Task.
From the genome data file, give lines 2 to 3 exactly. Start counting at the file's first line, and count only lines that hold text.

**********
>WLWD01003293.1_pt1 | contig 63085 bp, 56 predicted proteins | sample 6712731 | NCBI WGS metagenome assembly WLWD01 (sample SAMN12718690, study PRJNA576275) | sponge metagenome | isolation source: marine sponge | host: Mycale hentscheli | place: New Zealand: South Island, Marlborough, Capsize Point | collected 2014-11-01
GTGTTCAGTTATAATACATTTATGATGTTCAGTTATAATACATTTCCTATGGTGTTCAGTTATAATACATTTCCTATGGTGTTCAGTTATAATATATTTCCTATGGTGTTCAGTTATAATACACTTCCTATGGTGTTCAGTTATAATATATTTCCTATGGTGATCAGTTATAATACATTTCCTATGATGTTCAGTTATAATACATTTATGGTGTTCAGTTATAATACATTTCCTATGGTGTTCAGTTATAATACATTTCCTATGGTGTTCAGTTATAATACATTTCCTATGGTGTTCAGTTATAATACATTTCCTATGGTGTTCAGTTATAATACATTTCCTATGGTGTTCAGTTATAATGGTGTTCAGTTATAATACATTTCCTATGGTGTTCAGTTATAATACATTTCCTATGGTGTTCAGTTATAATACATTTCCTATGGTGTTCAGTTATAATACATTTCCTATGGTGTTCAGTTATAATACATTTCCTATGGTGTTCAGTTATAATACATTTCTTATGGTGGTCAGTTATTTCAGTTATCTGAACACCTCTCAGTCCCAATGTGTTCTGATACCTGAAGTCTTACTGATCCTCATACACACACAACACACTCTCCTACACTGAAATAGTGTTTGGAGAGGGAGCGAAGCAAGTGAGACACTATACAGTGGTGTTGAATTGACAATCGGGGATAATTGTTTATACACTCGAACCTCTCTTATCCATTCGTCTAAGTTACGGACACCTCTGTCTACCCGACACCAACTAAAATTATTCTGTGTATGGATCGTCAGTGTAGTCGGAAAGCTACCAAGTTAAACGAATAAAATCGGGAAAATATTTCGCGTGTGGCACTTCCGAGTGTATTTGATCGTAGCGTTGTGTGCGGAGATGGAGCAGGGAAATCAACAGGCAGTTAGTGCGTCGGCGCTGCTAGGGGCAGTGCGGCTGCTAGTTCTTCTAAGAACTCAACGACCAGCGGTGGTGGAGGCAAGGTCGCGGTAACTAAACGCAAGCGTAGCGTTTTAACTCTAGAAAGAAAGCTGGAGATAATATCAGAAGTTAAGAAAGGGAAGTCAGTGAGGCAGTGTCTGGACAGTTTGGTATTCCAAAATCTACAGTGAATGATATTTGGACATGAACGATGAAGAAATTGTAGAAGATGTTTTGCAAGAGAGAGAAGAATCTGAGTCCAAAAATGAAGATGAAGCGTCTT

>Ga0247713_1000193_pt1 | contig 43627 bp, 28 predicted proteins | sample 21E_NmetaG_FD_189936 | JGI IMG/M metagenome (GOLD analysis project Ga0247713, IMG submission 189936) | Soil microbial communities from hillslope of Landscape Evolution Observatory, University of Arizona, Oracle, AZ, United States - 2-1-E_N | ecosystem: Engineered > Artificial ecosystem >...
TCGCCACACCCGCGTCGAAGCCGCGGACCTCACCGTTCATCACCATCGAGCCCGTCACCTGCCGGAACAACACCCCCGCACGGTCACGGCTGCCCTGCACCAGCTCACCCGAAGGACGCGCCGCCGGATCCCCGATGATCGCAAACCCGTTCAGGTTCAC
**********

GTGTTCAGTTATAATACATTTATGATGTTCAGTTATAATACATTTCCTATGGTGTTCAGTTATAATACATTTCCTATGGTGTTCAGTTATAATATATTTCCTATGGTGTTCAGTTATAATACACTTCCTATGGTGTTCAGTTATAATATATTTCCTATGGTGATCAGTTATAATACATTTCCTATGATGTTCAGTTATAATACATTTATGGTGTTCAGTTATAATACATTTCCTATGGTGTTCAGTTATAATACATTTCCTATGGTGTTCAGTTATAATACATTTCCTATGGTGTTCAGTTATAATACATTTCCTATGGTGTTCAGTTATAATACATTTCCTATGGTGTTCAGTTATAATGGTGTTCAGTTATAATACATTTCCTATGGTGTTCAGTTATAATACATTTCCTATGGTGTTCAGTTATAATACATTTCCTATGGTGTTCAGTTATAATACATTTCCTATGGTGTTCAGTTATAATACATTTCCTATGGTGTTCAGTTATAATACATTTCTTATGGTGGTCAGTTATTTCAGTTATCTGAACACCTCTCAGTCCCAATGTGTTCTGATACCTGAAGTCTTACTGATCCTCATACACACACAACACACTCTCCTACACTGAAATAGTGTTTGGAGAGGGAGCGAAGCAAGTGAGACACTATACAGTGGTGTTGAATTGACAATCGGGGATAATTGTTTATACACTCGAACCTCTCTTATCCATTCGTCTAAGTTACGGACACCTCTGTCTACCCGACACCAACTAAAATTATTCTGTGTATGGATCGTCAGTGTAGTCGGAAAGCTACCAAGTTAAACGAATAAAATCGGGAAAATATTTCGCGTGTGGCACTTCCGAGTGTATTTGATCGTAGCGTTGTGTGCGGAGATGGAGCAGGGAAATCAACAGGCAGTTAGTGCGTCGGCGCTGCTAGGGGCAGTGCGGCTGCTAGTTCTTCTAAGAACTCAACGACCAGCGGTGGTGGAGGCAAGGTCGCGGTAACTAAACGCAAGCGTAGCGTTTTAACTCTAGAAAGAAAGCTGGAGATAATATCAGAAGTTAAGAAAGGGAAGTCAGTGAGGCAGTGTCTGGACAGTTTGGTATTCCAAAATCTACAGTGAATGATATTTGGACATGAACGATGAAGAAATTGTAGAAGATGTTTTGCAAGAGAGAGAAGAATCTGAGTCCAAAAATGAAGATGAAGCGTCTT

>Ga0247713_1000193_pt1 | contig 43627 bp, 28 predicted proteins | sample 21E_NmetaG_FD_189936 | JGI IMG/M metagenome (GOLD analysis project Ga0247713, IMG submission 189936) | Soil microbial communities from hillslope of Landscape Evolution Observatory, University of Arizona, Oracle, AZ, United States - 2-1-E_N | ecosystem: Engineered > Artificial ecosystem >...